Pizza parlor in Alaska helps family of Las Vegas shooting victim

Published: Saturday, October 07, 2017 @ 4:18 AM

Pizza sold at a record pace at the Moose's Tooth in Anchorage, Alaska.
Seth McConnell/Denver Post via Getty Images
Pizza sold at a record pace at the Moose's Tooth in Anchorage, Alaska.(Seth McConnell/Denver Post via Getty Images)

A pizza parlor in Alaska has raised some record-setting dough to help the family of an employee whose mother was killed in last week’s mass shooting in Las Vegas, KTVA reported.

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The Moose’s Tooth in Anchorage had record sales Friday night as it donated $5 of every pizza sold to the family of Dorene Anderson. The 49-year-old was killed Sunday night during the Route 91 Harvest country music festival outside Mandalay Bay in Las Vegas when a gunman opened fire from a hotel window.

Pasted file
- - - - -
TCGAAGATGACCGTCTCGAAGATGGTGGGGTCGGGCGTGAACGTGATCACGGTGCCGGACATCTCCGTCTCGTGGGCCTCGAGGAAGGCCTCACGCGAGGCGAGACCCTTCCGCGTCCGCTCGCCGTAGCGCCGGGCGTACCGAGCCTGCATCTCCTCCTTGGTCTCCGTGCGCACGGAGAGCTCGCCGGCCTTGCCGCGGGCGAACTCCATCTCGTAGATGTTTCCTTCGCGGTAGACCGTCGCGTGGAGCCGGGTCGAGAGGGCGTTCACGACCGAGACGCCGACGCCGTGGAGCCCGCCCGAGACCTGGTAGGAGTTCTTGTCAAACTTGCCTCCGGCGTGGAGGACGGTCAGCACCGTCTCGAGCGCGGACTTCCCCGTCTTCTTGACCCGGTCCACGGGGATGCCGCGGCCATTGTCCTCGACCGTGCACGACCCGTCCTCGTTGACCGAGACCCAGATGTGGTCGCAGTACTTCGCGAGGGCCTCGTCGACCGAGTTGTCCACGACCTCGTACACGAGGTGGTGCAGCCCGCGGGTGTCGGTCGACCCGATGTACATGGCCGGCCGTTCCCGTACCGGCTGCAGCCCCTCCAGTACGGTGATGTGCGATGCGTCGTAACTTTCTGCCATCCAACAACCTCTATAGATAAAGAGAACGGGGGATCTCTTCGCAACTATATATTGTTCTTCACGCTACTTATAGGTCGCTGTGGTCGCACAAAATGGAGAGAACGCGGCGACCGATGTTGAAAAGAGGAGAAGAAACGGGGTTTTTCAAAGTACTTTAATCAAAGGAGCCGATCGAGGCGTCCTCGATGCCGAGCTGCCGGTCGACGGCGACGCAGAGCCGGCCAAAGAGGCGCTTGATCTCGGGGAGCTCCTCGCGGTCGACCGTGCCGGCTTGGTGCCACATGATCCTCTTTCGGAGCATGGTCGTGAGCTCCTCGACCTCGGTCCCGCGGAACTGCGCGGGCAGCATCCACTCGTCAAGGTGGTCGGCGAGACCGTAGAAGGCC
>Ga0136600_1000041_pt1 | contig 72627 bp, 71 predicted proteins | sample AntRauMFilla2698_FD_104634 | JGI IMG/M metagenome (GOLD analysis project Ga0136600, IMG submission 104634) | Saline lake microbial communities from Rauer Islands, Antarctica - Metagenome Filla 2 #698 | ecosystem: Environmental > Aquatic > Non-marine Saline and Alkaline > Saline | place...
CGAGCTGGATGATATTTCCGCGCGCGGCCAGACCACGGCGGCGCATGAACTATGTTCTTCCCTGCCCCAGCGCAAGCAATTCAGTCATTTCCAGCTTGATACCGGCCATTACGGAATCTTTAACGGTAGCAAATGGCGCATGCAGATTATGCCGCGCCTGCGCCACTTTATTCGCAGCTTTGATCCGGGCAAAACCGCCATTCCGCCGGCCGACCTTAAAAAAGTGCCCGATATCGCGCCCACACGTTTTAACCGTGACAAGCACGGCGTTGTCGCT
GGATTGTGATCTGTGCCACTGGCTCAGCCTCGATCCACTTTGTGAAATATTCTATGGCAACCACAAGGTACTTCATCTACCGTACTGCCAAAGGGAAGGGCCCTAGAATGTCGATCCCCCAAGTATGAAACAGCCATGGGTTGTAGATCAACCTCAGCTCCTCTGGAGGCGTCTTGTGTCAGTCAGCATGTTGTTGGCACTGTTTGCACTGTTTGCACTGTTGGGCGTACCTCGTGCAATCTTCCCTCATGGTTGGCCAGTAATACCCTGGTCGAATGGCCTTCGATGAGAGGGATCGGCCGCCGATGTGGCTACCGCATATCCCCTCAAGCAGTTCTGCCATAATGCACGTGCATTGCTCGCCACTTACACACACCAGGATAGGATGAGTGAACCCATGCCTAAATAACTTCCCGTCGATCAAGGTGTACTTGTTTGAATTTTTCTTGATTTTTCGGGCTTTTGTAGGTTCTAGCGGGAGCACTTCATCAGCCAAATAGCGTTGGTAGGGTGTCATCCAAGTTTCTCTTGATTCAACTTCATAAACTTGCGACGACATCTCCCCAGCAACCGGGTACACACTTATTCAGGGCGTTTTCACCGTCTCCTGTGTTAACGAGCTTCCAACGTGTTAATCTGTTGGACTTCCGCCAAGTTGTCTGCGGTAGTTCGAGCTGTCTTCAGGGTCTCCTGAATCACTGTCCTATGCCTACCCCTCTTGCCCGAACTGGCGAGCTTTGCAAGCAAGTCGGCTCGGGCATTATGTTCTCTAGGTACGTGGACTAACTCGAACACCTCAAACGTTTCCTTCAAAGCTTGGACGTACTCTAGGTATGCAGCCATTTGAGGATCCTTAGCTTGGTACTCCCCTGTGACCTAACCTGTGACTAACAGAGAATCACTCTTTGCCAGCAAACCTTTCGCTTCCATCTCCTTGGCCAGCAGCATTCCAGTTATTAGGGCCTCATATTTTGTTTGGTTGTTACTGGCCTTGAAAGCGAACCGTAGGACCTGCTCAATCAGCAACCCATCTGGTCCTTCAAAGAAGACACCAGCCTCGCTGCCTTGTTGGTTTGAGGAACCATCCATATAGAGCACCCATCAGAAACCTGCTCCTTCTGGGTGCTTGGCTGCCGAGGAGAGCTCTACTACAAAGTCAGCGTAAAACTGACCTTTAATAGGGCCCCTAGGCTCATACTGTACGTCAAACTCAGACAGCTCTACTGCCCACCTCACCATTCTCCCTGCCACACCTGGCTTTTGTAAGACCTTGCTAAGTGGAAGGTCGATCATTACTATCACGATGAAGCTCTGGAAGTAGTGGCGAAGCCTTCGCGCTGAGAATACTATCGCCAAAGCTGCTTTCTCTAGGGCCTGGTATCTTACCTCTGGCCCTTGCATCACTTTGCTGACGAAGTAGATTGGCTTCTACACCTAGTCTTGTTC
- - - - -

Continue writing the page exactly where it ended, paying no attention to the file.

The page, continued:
As of Friday night, more than 2,400 pizzas have been sold at Moose’s Tooth, KTVA reported. The pizzeria’s previous record was 2,164.

>> Las Vegas shooting: Remembering the victims

Moose’s Tooth customer service manager Megan McBride said the record sales reflected the community’s compassion for Anderson and her family.

“You know, I think Dorene was the highlight of everybody’s life,” McBride told KTVA. “Just like her daughter, she was a bastion of cheerfulness. And I think the turnout tonight represents just how many people and how many lives she touched.”

Thank you everyone for your patience today! It's a busier day than normal because we're donating a portion of all pizza...

Posted by Moose's Tooth on Friday, October 6, 2017

US Marine helicopter window falls from sky, injures child

Published: Friday, December 15, 2017 @ 7:47 AM

File photo.  (Photo by Ian Hitchcock/Getty Images)